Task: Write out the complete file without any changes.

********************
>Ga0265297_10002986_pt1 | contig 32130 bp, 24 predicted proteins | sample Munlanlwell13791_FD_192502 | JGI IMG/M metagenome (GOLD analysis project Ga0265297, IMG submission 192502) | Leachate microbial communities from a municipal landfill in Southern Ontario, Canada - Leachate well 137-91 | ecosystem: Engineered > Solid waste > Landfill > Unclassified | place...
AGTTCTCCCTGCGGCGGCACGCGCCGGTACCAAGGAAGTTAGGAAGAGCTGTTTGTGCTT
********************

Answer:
>Ga0265297_10002986_pt1 | contig 32130 bp, 24 predicted proteins | sample Munlanlwell13791_FD_192502 | JGI IMG/M metagenome (GOLD analysis project Ga0265297, IMG submission 192502) | Leachate microbial communities from a municipal landfill in Southern Ontario, Canada - Leachate well 137-91 | ecosystem: Engineered > Solid waste > Landfill > Unclassified | place...
AGTTCTCCCTGCGGCGGCACGCGCCGGTACCAAGGAAGTTAGGAAGAGCTGTTTGTGCTT